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Rescission is an equitable remedy that results in the cancellation of a contract.

See: Evanston Insurance Company v. Desert State Life Management.

Rescission allows a party to stop performing its duties under a contract and aims to place the parties in a status quo, which is to return them to their position before the contract. See: In re Wiggins

Rescission is available to a party when there has been a misrepresentation of a material fact, and the misrepresentation was made to be relied on, and has been relied on. The typical reasons for rescission include fraud, duress, unilateral or mutual mistake, and inadequacy of consideration. However, a party must rescind the contract in a timely manner.

A mutual mistake in rescission includes a mistake in writing the contract and any misunderstanding between the parties in the making of the contract as to cause no mutuality of assent. A mutual mistake of fact must be about either a present of prior fact or facts that are material to the contract.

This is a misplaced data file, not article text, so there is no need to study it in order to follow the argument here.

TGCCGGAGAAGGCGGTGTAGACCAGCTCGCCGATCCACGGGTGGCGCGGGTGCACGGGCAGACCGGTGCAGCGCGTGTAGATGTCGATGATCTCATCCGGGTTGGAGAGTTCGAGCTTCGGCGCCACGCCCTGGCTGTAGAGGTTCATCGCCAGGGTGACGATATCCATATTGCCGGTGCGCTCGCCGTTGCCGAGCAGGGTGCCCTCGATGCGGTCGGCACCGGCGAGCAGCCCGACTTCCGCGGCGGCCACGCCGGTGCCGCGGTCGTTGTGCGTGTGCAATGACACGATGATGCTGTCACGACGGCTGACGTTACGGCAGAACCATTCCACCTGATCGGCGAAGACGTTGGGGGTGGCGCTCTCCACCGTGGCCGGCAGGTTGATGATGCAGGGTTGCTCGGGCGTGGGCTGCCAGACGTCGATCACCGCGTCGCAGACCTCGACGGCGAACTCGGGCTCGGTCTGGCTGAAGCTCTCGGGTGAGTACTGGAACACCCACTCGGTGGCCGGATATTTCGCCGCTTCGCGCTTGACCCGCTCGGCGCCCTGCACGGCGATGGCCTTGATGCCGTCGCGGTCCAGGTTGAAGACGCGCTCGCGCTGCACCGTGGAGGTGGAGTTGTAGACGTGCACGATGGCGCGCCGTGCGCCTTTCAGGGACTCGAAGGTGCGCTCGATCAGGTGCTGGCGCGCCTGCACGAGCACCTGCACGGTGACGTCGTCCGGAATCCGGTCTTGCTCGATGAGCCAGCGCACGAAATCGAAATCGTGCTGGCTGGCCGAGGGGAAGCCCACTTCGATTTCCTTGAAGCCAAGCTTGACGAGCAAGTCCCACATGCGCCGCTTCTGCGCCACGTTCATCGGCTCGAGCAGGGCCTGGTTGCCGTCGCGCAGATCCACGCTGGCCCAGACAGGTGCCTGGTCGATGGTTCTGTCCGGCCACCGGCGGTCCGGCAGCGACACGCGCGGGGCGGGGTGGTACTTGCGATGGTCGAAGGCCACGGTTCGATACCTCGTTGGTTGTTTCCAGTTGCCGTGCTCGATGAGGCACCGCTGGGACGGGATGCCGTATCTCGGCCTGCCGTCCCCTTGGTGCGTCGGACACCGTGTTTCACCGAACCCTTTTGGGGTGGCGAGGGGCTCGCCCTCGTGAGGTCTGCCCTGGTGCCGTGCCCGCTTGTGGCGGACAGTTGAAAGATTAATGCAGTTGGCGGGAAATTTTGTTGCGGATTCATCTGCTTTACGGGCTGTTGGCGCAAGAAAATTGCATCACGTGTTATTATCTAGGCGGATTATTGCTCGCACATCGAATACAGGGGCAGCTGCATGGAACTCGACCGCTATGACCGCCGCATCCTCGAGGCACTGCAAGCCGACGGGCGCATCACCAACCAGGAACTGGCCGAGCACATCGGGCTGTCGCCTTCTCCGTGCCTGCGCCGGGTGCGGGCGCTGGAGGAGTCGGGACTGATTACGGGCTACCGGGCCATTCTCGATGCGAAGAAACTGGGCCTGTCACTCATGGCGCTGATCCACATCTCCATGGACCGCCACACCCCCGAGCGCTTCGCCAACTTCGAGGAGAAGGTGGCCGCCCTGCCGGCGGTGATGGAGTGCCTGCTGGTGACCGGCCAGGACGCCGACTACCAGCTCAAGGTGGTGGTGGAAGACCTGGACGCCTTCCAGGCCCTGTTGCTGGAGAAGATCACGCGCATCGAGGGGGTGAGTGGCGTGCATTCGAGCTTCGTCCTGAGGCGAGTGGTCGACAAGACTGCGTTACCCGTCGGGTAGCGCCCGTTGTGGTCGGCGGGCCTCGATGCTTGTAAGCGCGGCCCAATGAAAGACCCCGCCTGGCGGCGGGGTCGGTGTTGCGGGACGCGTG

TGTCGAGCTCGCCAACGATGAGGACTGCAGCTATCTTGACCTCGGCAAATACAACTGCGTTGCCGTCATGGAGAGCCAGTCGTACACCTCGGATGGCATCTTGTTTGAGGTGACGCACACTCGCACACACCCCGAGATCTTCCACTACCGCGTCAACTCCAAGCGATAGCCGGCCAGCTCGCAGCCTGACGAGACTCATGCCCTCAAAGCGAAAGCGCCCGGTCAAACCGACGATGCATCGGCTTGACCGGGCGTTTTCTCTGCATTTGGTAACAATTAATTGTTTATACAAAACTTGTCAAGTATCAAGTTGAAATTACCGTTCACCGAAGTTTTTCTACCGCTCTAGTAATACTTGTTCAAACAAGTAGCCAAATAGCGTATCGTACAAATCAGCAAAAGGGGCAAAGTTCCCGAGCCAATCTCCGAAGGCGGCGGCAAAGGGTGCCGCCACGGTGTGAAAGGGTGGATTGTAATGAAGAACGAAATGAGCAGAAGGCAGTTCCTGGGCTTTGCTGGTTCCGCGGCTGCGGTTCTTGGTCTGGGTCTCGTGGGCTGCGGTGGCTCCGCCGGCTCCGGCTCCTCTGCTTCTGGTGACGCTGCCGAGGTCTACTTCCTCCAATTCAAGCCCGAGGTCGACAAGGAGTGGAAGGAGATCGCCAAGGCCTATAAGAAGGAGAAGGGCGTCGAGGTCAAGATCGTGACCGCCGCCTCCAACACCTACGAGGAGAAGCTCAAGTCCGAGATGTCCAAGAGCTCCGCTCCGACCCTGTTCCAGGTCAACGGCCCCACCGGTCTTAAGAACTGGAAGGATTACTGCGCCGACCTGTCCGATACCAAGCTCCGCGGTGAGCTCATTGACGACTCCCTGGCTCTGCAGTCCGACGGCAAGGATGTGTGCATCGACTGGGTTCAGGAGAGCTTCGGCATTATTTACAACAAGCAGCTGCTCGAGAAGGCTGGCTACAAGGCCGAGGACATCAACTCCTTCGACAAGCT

Regarding fraud, the Court of Appeals of California, Fourth District, Division Two noted in Akin v. Certain Underwriters at Lloyd’s London that a party to a contract has two available remedies when it has been harmed by a breach or fraud and it could no longer or does not want to maintain the contract. The party could either:

  • Rescind the contract and recover the damages from the rescission, or 
  • Affirm the contract and recover the damages for breach of contract or fraud. 

See also: Wong v. Stoler.

[Last updated in March of 2024 by the Wex Definitions Team]